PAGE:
Measuring development and inequality effects of global value chains can be difficult due to their dynamic nature (Mahutga). The study of global value chains requires the observation of specific social data such as the bargaining power and class dynamics that are inherently difficult to measure in quickly changing markets. Generalizations on the effects of GVC participation on development and inequality are hard to make because social dynamics and market conditions shift power balances often. A power unbalance noted at one point in time can quickly shift depending on market demand and political climate.
Theoretically, global value chains disproportionately benefit core-like countries opposed to the periphery. Although low-income countries generally benefit from entry to GVCs, core countries have a greater benefit at the expense of the periphery. As the network increases in size, the bargaining power of the periphery countries decrease. Countries with low bargaining power are met with fierce competition and it becomes harder to move up the chain when the network is growing.
The upgrading processes countries take to increase their standing in the GVC disproportionately harms the working class in these economies (Mahutga). Increasing a country’s output typically comes at the cost of labor rights. As the GVC grows in size, developing and low-income countries have more competition in entry into higher valued chains. Poor countries compete against each other by offering cheaper labor for entry into the value chain, while core-like economies with large amounts of bargaining power benefit from lower cost options.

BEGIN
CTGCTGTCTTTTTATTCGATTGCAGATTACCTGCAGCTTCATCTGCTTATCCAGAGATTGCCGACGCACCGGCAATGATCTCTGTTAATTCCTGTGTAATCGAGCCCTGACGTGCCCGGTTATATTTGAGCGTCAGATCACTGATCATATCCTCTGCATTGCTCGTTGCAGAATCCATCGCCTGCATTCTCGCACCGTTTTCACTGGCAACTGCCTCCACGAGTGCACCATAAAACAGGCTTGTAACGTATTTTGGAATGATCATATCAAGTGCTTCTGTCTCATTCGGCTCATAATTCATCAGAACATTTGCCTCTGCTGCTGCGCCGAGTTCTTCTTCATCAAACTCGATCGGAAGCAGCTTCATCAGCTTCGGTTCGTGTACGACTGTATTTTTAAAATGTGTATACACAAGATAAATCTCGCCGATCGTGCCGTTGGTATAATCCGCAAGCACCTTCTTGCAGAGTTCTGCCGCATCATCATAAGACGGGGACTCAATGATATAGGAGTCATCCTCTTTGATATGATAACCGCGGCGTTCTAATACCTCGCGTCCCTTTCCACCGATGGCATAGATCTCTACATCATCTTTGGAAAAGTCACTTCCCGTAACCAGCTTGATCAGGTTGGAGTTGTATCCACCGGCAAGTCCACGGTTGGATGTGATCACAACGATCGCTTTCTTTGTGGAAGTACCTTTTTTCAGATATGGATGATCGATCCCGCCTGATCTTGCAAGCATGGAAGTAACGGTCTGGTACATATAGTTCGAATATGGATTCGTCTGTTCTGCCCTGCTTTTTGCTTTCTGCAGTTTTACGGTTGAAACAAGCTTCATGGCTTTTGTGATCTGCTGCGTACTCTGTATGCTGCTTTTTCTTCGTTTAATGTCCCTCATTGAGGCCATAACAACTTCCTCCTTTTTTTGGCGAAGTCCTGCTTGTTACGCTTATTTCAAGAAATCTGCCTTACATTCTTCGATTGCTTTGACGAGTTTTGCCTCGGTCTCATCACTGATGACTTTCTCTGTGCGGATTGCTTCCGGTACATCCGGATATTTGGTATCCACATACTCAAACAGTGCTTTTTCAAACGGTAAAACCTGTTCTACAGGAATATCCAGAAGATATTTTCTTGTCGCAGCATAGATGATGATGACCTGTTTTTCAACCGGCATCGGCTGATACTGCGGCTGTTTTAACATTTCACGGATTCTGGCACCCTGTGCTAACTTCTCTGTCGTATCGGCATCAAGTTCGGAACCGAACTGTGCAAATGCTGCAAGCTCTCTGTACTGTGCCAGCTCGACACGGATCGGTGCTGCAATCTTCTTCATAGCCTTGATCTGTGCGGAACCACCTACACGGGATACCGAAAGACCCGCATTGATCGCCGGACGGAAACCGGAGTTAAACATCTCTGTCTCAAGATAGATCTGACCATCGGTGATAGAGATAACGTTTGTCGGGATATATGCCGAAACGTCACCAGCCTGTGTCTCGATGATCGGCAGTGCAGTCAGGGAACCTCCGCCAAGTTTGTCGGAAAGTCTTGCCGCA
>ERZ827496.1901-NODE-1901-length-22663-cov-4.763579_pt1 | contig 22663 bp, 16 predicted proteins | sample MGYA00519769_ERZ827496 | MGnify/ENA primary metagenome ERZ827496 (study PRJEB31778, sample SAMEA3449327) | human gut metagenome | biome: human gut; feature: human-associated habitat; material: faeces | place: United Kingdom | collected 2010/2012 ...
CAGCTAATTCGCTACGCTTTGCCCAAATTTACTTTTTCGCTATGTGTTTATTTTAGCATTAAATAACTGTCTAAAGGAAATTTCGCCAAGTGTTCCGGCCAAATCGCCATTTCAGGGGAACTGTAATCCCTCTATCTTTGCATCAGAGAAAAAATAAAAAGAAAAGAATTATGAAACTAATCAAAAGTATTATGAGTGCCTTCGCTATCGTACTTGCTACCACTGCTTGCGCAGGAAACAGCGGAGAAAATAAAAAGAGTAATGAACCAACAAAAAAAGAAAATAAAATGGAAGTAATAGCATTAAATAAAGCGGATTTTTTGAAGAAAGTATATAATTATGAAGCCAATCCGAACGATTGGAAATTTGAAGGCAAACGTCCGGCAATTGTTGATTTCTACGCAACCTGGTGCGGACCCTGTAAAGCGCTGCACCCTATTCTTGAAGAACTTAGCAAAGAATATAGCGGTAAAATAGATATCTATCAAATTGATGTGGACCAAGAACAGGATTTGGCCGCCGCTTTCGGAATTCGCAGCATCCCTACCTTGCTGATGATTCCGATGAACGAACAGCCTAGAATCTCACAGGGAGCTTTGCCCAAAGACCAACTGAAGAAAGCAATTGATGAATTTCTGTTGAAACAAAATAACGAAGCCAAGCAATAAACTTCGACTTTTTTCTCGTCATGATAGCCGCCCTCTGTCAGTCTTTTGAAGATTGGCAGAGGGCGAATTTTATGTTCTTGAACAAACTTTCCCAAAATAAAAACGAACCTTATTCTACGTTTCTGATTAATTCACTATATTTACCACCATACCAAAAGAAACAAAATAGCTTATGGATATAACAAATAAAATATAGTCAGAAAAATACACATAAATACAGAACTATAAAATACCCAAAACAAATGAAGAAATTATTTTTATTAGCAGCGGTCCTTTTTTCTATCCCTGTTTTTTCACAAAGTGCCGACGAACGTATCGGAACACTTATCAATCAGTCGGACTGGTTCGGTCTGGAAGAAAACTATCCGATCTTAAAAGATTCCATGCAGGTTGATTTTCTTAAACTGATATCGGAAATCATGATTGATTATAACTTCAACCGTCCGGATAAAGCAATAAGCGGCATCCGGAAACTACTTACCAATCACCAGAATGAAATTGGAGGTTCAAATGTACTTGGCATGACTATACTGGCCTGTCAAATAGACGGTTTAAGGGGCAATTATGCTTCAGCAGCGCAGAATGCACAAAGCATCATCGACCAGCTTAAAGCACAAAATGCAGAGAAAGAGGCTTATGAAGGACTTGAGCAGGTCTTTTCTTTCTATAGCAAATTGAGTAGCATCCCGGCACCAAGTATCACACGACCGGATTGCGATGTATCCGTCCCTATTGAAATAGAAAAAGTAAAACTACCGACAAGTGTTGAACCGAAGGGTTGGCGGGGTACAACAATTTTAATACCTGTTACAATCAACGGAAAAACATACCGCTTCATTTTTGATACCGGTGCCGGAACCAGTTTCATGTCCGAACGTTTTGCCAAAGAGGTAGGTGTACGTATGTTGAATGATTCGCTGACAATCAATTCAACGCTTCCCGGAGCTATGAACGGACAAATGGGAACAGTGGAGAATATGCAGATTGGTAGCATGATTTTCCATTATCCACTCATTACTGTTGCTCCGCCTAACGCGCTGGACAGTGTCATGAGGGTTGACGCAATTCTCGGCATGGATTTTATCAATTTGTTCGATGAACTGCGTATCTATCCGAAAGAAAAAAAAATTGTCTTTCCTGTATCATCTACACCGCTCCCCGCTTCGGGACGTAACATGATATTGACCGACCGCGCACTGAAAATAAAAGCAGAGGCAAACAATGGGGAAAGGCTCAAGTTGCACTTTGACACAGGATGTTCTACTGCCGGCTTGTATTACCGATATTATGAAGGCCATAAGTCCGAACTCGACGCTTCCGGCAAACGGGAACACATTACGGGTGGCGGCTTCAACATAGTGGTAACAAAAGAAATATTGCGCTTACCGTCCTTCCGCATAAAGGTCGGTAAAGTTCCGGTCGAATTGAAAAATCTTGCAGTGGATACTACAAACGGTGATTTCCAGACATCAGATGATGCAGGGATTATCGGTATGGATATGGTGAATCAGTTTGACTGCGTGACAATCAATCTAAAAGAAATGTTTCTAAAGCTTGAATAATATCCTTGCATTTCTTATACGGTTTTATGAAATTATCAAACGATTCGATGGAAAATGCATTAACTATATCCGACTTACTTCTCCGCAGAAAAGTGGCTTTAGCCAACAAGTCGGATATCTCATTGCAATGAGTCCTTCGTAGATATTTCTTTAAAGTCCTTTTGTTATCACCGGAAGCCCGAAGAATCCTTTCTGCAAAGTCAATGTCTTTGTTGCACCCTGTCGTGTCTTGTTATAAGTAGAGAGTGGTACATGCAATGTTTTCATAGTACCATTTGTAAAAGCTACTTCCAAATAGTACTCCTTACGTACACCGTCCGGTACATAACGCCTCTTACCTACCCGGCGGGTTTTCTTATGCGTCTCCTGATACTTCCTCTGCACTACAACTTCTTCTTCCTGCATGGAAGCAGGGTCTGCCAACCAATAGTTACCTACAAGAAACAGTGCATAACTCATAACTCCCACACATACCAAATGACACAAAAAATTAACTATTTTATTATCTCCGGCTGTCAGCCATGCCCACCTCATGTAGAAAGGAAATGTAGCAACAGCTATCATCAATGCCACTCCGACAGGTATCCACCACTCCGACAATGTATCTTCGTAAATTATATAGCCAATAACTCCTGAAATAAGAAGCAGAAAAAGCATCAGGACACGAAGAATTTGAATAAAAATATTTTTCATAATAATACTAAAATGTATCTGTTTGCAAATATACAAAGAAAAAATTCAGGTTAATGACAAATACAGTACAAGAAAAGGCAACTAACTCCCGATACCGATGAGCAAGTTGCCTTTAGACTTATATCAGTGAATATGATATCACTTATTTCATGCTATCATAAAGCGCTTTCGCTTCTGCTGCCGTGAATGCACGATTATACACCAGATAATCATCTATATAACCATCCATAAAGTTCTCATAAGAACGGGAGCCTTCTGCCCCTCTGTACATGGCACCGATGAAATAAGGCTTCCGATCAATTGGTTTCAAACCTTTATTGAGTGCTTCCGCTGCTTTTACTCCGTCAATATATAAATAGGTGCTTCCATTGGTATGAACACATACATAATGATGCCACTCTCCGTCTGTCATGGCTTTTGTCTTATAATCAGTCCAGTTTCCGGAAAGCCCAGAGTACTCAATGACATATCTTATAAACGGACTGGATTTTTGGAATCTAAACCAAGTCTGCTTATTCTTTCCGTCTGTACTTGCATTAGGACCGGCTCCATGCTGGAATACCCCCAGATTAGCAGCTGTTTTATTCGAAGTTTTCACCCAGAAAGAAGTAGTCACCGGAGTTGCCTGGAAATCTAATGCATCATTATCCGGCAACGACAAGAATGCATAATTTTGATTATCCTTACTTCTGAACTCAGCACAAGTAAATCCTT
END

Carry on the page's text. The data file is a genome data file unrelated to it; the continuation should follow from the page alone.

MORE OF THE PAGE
Attempts to formally measure global value chains through the use of value-added data has been done in recent times but are met with limitations. The fragmentation of the production process makes it difficult to accurately track a country’s economic contribution to the value chain. Value added data for individual counties measures the cost of production within the country subtracting the value of imported inputs. This measure allows for a perspective on globalization trends not captured by traditional data by removing the value created by other countries and isolating domestic activity.
The Organization for Economic Co-operation and Development (OECD) uses Leontief matrices to capture input/output data when compiling their “Trade in Value Added” measure. This measures how much of the trade output in a country was produced domestically.